power and phase converter question for soon to arrive mill

<!doctype html public "-//w3c//dtd html 4.0 transitional//en"> <html> Hi Folks, <p>This is my first post to this group. I just recently purchased a used
CNC milling machine that has a 4.3hp motor. It should be arriving at my home (Dallas TX area) in about 1.5 to 2 weeks.&nbsp; So I'm trying to get everything ready for its arrival.&nbsp; The first task is power. I was thinking of either building&nbsp; or buying a rotary phase converter panel, and also buying a used 10hp 3 phase 1700-1800 240V motor as the required idler motor. <p>I am currently renting the home I am living in, so I can only do minimal damage to the walls in terms of running cable, etc.&nbsp; There are two sources of 240 power near to the garage: one is the dryer outlet, and the other is the water heater. The water heater is actually closer to the garage and is therefore a better choice if possible. The seller told me that the machine's manual specifies a 30amp 3 phase 240V power source.&nbsp; Both the dryer and water heater are on their own 30amp (single phase) circuits. About how much power are a 4.3hp milling machine and appropriate phase converter likely to draw? If my math is correct a 4500watt water heater will draw 18.75 amps; the leftover 11.25 max amps does not seem likely to be enough in my guesstimation. So is the dryer outlet the only option?&nbsp; If I use the dryer outlet, I'll need @25 ft of wire. What gauge wire should I purchase? <p>I read that you should get a phase converter that is almost twice as big (in terms of HP) as the motor in a CNC mill - hence my search for the 10HP motor.&nbsp; Do you all know of a good place to get a used 10hp motor (or the whole converter for that matter)&nbsp; in DFW?&nbsp; And can anyone paste a link to some good phase converter plans for this machine? I.E. some plans that are not too technically advanced in the required electrical knowledge, but still will yield a great converter at a good price. <p>Thanks a whole lot! <p>Mario</html>
Add pictures here
<% if( /^image/.test(type) ){ %>
<% } %>
<%-name%>
Add image file
Upload
http://www.metalwebnews.com/howto/ph-conv/ph-conv.html
On Wed, 10 Nov 2004 16:25:04 -0600, Mario

Add pictures here
<% if( /^image/.test(type) ){ %>
<% } %>
<%-name%>
Add image file
Upload
Also check out a thread at PracticalMachinist:
http://www.practicalmachinist.com/ubb/ultimatebb.php?ubb=get_topic;f=3;t0661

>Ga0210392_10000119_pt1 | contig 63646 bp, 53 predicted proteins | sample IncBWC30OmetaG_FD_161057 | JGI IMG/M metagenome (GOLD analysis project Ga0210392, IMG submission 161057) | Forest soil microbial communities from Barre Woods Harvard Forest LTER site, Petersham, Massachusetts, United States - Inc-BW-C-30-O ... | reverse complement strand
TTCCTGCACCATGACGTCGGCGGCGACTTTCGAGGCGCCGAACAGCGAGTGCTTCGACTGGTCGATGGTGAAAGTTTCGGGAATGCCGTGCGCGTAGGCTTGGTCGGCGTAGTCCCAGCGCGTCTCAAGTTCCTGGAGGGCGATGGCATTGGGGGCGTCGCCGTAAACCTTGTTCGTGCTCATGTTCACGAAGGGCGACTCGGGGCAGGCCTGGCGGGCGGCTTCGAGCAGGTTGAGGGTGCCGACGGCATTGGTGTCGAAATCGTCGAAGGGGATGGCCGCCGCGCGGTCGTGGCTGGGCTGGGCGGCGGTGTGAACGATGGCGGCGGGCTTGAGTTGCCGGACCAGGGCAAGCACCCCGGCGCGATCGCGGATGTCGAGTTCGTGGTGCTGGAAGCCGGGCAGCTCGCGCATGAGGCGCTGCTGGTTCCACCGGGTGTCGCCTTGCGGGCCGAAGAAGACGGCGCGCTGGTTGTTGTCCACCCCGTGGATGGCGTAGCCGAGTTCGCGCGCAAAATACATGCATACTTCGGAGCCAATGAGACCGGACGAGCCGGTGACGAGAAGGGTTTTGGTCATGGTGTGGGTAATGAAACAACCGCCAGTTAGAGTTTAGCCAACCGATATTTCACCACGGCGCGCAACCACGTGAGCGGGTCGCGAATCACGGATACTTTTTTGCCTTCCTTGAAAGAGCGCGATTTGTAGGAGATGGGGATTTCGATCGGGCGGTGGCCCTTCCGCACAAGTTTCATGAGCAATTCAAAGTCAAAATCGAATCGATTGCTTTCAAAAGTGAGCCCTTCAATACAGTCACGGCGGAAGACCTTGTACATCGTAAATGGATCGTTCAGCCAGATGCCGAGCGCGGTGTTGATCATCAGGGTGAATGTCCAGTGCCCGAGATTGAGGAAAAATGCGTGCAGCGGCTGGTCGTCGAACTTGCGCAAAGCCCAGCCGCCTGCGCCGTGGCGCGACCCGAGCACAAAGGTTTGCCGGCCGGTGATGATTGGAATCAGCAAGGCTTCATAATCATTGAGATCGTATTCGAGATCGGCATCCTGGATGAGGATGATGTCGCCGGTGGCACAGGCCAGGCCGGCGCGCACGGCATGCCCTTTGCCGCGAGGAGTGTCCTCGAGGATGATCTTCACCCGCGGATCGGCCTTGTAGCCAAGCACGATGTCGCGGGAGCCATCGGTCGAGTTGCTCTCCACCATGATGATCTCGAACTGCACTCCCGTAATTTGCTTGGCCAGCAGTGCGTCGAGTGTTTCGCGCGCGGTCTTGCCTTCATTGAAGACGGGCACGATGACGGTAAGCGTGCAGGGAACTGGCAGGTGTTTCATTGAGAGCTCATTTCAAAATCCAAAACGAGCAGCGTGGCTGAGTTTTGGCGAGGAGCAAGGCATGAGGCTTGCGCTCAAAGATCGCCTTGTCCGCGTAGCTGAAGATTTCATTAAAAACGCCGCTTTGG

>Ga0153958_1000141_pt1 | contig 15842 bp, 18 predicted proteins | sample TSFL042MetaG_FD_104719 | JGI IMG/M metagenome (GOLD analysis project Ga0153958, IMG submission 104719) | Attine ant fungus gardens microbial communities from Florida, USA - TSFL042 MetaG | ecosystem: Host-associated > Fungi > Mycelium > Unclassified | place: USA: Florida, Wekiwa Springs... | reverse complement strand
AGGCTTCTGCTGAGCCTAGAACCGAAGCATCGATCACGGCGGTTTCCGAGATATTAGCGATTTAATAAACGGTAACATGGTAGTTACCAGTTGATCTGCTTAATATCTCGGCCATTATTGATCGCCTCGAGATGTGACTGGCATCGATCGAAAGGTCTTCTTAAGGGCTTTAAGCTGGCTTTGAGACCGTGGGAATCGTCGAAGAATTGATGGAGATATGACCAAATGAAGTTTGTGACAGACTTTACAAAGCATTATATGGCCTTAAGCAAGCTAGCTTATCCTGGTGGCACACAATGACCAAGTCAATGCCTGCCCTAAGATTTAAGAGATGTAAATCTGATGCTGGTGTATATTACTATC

which has Fitch's RPC design and a bunch of tuning procedure description.
"Don Foreman" wrote:

Add pictures here
<% if( /^image/.test(type) ){ %>
<% } %>
<%-name%>
Add image file
Upload
Even if you took the circuit over completely it is not sufficient if the machine specs 30A 3ph 240V. You will need something along the lines of a 60A 1ph 240V circuit and a fairly hefty phase converter to power this machine. You might be able to get the machine running for "dry" testing from your 30A circuit, but as soon as you tried to cut anything much tougher than cold butter you'd trip the breaker.
CNC make the power supply that much more critical with the computers and servos. On a manual machine if your power dips a bit when starting the motor it's usually not a big deal, but with CNC if it dips the computer crashes and the servos might do strange things.
In order to get this machine operational you will need to run a new circuit from the main panel.
Pete C.
Mario wrote:

Add pictures here
<% if( /^image/.test(type) ){ %>
<% } %>
<%-name%>
Add image file
Upload

FWIW, I've run my bridgy with a 5 hp phase converter on a 30 amp 220 VAC circuit for years. Also connected is a drill press, EDM, tool and cutter grinder, and surface grinder. I never have run more than two at a time.
There's also an EXCELLENT!!!!!!!! ARTICLE by our own Bob Swinney in an old issue of HSM magazine on how to build a phase converter. Even for the elctrically challanged <me>, its not a tuff job.
Karl
Add pictures here
<% if( /^image/.test(type) ){ %>
<% } %>
<%-name%>
Add image file
Upload

Polytechforum.com is a website by engineers for engineers. It is not affiliated with any of manufacturers or vendors discussed here. All logos and trade names are the property of their respective owners.